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Mac or PC: What is the best laptop for a student in a Clinical Psychology PhD program?


K@tie
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Hi everyone!

So, I've struck a bit of luck -- my mom's boss is offering to buy me a new laptop, which I desperately need! Now, because my budget is not an issue, I want to be strategic and get a laptop that will suit me best in graduate school. I am currently reapplying to clinical psych phd programs. What's the best laptop for statistical analysis programs, and these programs in general?

 

Any advice is helpful!!
 

- k@tie

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I like Statistica (and it's very reasonably priced for students), but I don't know if it will run on a Mac.   See if you can find out what they're using at programs you're interested in, or what the POIs that you're interested in are using.  

Edited by Piagetsky
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Most stats programs run optimally on PCs and when you're giving talks, you can more reliably count on them having Powerpoint. Colleagues will want you to work on Word file manuscripts.

So the answer is PC will be easier on you in terms of work, but some people like their Macs. The macs-per-capita is higher in academia than other places.

 

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7 hours ago, lewin said:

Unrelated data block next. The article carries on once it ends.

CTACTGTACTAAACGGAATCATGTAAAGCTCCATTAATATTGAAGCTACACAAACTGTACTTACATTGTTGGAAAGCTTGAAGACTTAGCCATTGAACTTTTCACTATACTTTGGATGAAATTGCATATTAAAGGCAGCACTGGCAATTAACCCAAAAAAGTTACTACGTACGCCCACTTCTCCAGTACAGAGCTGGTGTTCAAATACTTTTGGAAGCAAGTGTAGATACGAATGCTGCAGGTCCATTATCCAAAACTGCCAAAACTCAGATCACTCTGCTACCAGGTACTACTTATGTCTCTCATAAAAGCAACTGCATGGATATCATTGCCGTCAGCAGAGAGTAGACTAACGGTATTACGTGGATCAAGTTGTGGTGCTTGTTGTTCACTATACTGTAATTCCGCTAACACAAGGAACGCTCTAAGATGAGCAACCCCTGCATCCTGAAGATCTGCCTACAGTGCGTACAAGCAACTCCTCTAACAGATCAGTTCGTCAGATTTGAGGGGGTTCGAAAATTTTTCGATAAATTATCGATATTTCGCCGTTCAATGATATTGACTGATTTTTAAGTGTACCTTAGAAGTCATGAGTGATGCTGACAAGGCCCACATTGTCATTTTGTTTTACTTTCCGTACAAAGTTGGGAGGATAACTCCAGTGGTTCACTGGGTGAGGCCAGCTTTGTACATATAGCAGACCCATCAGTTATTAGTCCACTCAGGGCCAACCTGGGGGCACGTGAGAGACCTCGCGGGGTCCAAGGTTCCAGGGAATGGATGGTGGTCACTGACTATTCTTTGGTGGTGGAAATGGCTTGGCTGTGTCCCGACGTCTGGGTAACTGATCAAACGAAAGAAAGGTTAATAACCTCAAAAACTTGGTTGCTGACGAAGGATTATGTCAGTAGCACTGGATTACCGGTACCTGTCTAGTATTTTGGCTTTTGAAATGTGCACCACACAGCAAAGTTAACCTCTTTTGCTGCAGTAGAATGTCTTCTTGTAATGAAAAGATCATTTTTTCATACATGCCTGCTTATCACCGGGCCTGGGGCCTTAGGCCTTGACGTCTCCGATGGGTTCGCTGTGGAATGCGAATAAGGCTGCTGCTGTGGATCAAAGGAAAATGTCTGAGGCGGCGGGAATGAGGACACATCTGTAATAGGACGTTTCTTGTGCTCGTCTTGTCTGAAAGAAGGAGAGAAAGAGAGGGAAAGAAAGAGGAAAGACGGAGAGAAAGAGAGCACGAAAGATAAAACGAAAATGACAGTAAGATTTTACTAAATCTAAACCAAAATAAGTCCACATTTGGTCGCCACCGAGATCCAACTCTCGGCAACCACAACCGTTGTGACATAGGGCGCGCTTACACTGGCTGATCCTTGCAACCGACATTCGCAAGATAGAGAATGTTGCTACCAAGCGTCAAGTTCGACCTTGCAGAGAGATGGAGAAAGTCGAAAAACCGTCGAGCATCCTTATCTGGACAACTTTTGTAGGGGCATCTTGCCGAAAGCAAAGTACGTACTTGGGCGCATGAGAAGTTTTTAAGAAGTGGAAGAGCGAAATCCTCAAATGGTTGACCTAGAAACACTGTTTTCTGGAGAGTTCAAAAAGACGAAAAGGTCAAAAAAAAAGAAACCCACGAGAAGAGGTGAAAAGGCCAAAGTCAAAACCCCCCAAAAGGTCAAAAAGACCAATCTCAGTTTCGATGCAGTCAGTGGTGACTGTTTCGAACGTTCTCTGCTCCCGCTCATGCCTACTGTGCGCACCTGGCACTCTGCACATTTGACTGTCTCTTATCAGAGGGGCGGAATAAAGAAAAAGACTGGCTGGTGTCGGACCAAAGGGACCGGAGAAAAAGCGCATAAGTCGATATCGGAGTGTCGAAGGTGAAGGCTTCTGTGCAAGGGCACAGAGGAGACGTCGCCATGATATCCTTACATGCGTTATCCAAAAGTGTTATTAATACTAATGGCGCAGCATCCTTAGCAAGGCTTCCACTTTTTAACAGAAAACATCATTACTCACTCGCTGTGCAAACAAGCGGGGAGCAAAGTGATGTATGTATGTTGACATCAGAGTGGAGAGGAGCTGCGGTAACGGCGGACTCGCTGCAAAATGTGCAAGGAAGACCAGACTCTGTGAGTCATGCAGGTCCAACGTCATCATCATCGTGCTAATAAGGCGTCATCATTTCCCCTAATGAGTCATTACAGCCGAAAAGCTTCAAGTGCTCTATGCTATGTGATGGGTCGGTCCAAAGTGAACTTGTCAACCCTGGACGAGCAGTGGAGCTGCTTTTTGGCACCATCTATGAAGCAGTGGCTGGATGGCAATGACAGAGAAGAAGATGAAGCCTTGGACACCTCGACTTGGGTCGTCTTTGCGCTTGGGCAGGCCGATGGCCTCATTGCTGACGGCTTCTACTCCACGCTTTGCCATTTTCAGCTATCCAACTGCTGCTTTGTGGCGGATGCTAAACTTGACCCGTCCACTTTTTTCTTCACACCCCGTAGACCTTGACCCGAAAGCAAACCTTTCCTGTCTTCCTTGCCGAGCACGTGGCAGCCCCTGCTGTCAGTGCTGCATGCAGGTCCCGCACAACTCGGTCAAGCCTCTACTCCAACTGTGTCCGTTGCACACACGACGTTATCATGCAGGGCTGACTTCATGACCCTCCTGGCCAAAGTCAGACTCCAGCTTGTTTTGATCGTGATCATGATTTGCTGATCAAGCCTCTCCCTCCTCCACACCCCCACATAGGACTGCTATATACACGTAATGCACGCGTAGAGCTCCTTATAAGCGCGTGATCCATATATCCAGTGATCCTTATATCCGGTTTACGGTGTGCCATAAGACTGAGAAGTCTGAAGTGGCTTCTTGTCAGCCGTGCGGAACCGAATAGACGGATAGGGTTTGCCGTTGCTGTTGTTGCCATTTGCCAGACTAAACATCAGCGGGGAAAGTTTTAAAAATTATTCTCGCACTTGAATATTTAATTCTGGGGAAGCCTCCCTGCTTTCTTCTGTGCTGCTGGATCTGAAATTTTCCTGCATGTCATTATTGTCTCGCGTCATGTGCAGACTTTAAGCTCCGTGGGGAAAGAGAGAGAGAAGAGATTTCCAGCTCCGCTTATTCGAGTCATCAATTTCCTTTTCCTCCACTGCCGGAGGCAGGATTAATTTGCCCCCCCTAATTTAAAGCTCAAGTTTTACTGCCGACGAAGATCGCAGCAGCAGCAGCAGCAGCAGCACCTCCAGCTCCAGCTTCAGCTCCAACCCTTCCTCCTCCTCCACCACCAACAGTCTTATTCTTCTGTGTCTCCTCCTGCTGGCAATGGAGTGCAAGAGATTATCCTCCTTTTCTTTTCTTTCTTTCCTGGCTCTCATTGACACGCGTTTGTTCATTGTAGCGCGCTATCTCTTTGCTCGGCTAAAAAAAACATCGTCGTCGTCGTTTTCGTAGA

Most stats programs run optimally on PCs and when you're giving talks, you can more reliably count on them having Powerpoint. Colleagues will want you to work on Word file manuscripts.

 

FYI–The office suite (Word, PowerPoint, Excel) runs great on OSX.

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Most people in my cohort use a mac partially because of its portability. I prefer power and went with a customized pc laptop (dell xps) since I need to use stata and spss. Though with the latest stupid windows OS I may just switch...

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SPSS is probably done for, so I wouldn't worry about it re: software.

Lots of people are learning to use R, and on top of that, for the less code savvy among us, researchers have also created jamovi as a point-and-click version built on R, and can also produce R scripts (so helpful if you need guidance on how to learn). It has the benefit of making ready-to-publish APA-style tables (which you can also do on R). Bayesian analysis is also getting popular and JASP is also built as a user-friendly alternative to introduce people into Bayesian stats. Both of these were built by actual researchers and are not proprietary, but if you're worried about continued support in the future, learning R (and using something like R Studio as a GUI) down the line would probably be your best bet as you can do frequentist and bayesian stats on it. If you do qualitative analysis, R also has a package for that.

I think the only time you might have issues is if you're doing really intense analysis using large data sets. I know the graduate student I worked with took a computer for an entire day to run reverse correlations, and I've had really simple simulations take a few hours (but that was because I was working off old school computers).

Edited by Oshawott
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I found that I really enjoy working on a Mac. I work in a clinical research heavy lab and have analyzed all my data via R on a mac (also used SPSS when I had a license, but I just prefer R...if you're just starting, would recommend using R-Studio), drafted presentations/ my manuscripts etc with no difficulty using Mac OS. 

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